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Caught in a Colorado Snowstorm

An autumn climb turns life-threatening when a hiker endures a night in a whiteout at 12,000 feet in the Rockies.

“When my water bottles froze solid before 10 p.m., I knew not to fall asleep,” says Boyd Severson, 56, of the night he spent huddled between car-size boulders a thousand feet below the summit of 13,245-foot Mummy Mountain in Rocky Mountain National Park. As frigid ridgetop winds reached 50 to 70 mph, he wormed into every piece of his clothing–a shell, fleece, hat, spare socks, and trash bag for a vest–then wrapped Ace bandages around his ankles and neck for extra insulation. Alone, afraid, and with no help coming, he braced himself for a night out in a September snowstorm.

Severson rarely hiked alone, but partners had been tough to find that Monday. And the day had dawned gloriously, so he’d headed up the trail, sending periodic messages to a friend from his BlackBerry as a safeguard. By 1:30 p.m., he was standing on the summit.

Despite clouds racing in from the west, Severson didn’t yet realize how severely he’d blundered in neglecting to check the forecast. He could still see cairns through the decreasing visibility, so he descended swiftly. It wasn’t until he reached an unfamiliar draw that he realized he’d gone off course; he hadn’t been in the broad gully he climbed up, after all.

Severson had followed a different set of cairns, heading east rather than south, and landed in a narrow tundra bowl between Mummy and Mt. Dunraven. He laid low in the timber, but the storm kept building, so he started back up the 2,000-foot slope, hoping to retrace his steps to the trailhead by flashlight. When darkness fell, snowfall absorbed his beam. With zero visibility, he found a crevice between three boulders and hunkered down.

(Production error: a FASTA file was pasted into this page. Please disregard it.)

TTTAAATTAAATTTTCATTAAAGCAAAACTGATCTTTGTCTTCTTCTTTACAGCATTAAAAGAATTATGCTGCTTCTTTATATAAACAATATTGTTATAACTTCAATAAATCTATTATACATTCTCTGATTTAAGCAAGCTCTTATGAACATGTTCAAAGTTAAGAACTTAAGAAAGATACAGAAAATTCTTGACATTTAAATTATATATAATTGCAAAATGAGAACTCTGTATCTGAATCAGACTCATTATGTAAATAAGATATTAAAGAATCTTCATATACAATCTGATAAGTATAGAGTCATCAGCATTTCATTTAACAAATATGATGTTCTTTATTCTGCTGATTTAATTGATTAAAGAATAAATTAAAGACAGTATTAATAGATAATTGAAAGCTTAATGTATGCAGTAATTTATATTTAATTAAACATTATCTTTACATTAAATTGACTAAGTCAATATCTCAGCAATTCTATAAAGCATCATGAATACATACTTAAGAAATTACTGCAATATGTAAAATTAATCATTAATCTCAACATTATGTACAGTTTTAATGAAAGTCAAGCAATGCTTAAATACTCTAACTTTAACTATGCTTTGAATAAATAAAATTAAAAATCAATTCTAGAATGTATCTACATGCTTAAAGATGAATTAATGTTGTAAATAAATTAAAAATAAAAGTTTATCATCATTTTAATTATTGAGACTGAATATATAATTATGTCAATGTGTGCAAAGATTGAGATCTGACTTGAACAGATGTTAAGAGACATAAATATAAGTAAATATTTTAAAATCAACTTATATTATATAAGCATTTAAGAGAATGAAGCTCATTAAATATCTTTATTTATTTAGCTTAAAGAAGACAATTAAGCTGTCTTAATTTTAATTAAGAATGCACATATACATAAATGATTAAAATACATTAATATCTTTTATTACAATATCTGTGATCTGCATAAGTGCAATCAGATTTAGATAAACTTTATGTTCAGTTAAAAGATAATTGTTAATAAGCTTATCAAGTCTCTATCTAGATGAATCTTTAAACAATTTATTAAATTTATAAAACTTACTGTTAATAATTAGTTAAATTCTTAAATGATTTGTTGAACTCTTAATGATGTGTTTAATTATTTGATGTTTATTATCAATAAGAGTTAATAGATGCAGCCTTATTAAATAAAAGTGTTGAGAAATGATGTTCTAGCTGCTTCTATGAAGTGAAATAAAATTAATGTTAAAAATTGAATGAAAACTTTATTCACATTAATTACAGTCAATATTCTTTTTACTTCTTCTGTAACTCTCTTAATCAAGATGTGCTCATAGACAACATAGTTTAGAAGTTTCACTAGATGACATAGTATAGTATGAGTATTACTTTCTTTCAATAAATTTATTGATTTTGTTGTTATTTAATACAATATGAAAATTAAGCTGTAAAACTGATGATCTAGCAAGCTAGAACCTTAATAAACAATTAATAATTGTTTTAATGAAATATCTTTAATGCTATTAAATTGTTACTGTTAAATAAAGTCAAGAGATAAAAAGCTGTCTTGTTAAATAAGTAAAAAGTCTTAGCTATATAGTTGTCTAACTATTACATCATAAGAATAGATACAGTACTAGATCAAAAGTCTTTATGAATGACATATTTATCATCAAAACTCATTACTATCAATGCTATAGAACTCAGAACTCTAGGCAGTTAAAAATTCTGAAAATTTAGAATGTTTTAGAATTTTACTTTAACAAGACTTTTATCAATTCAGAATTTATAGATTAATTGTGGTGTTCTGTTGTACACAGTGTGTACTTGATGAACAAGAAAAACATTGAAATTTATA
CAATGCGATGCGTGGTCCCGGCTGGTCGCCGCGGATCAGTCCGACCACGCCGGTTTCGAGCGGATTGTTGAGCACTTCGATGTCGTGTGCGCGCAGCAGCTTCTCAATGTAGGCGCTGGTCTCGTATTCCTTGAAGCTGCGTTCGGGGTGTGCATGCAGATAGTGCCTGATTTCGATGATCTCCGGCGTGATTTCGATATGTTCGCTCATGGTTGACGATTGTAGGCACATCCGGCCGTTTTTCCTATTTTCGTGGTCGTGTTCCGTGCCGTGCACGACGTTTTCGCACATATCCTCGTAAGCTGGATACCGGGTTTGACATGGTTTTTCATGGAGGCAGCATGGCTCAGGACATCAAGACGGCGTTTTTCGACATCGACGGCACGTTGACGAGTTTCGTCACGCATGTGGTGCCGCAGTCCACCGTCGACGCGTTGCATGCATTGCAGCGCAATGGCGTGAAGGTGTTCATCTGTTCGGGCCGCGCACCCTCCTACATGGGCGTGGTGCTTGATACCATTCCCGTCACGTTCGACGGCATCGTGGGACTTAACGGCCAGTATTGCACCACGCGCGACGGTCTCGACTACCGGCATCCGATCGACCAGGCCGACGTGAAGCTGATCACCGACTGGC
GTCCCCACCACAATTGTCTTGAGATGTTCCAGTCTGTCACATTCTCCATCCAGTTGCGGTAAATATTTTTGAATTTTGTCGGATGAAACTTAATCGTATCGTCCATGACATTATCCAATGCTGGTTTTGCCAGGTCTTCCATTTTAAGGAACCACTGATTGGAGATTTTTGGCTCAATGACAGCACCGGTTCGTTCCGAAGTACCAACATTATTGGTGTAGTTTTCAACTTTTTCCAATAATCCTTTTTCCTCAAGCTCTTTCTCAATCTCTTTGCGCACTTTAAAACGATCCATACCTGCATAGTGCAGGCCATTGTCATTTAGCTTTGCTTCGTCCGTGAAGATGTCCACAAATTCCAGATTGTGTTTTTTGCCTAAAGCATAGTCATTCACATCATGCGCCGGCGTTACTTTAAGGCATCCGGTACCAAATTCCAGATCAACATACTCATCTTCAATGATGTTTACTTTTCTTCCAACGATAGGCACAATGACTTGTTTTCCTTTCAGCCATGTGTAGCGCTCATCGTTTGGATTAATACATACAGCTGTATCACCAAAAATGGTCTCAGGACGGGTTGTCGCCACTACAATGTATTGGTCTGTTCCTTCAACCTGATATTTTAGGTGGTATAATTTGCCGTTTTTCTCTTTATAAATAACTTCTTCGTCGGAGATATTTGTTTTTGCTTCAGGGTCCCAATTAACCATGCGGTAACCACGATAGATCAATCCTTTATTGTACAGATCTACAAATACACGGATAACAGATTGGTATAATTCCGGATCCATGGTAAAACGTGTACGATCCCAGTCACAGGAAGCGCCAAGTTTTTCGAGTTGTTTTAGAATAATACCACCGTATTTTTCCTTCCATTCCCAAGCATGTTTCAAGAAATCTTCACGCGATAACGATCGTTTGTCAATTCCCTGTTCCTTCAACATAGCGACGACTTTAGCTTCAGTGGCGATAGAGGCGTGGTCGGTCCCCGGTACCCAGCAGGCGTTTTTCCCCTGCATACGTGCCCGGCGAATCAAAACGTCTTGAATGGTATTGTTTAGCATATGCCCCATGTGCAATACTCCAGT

In wind chills down to -30°F, he flexed his muscles to stay warm, wishing he could call his wife. But neither cell phone nor BlackBerry connected. “I never thought I was going to die,” he says. “But I was worried about severe frostbite.”

By dawn, when Severson emerged dazed and weak, a search was in full swing, but the 50 ground searchers, several rescue dogs, and two helicopters were unable to locate him. “We began to theorize that he was hiding from the helicopters, perhaps from embarrassment,” says ranger Cindy Purcell, incident commander for the search.

Severson initially waited out in the tundra because he knew his wife would call a search. But at around 1 p.m., he began moving again. “There was no way I was going to spend another night out,” he says. At one point, he spotted a helicopter and waved, but the pilot missed him. Severson gained the south ridge, found his original gully, and, just before dark, encountered searchers on the Lawn Lake Trail.

Near-Fatal Flaw: “Boyd’s last text message said ‘I probably should turn back,’ so summit fever was involved,” says Purcell. “Instead of forging on, he should have trusted his common sense. Plus, he relied too much on devices. He should have paid more attention to his surroundings.”

Voice of Experience: “Don’t hike alone, and create a secondary plan,” says Severson. “I generally carry too much clothing and emergency gear, but this time I wish I’d had even more. And I should have relied more on my GPS–instead of my phone and BlackBerry.”

Tips from a Pro: “Survival, first and foremost, is about good decision-making,” says Greg Davenport, author of Cold Weather Survival. “But once you’re in a situation like Severson’s, it’s about staying warm and hydrated, and finding shelter.” His recommendations:

  • Stay below timberline, where you have protection from body-heat-robbing wind, plus shelter, firewood, and water.

  • Always carry firestarter. Butane lighters weigh (and cost) nothing.
  • Use your gear, but don’t forget to think “outside the pack.” Nature provides shelter and insulation in the form of caves and timber stands, pine needles (for bedding), and leaves to stuff down your shirt.
  • Do squats, sit-ups, and arm swings to maintain core circulation.

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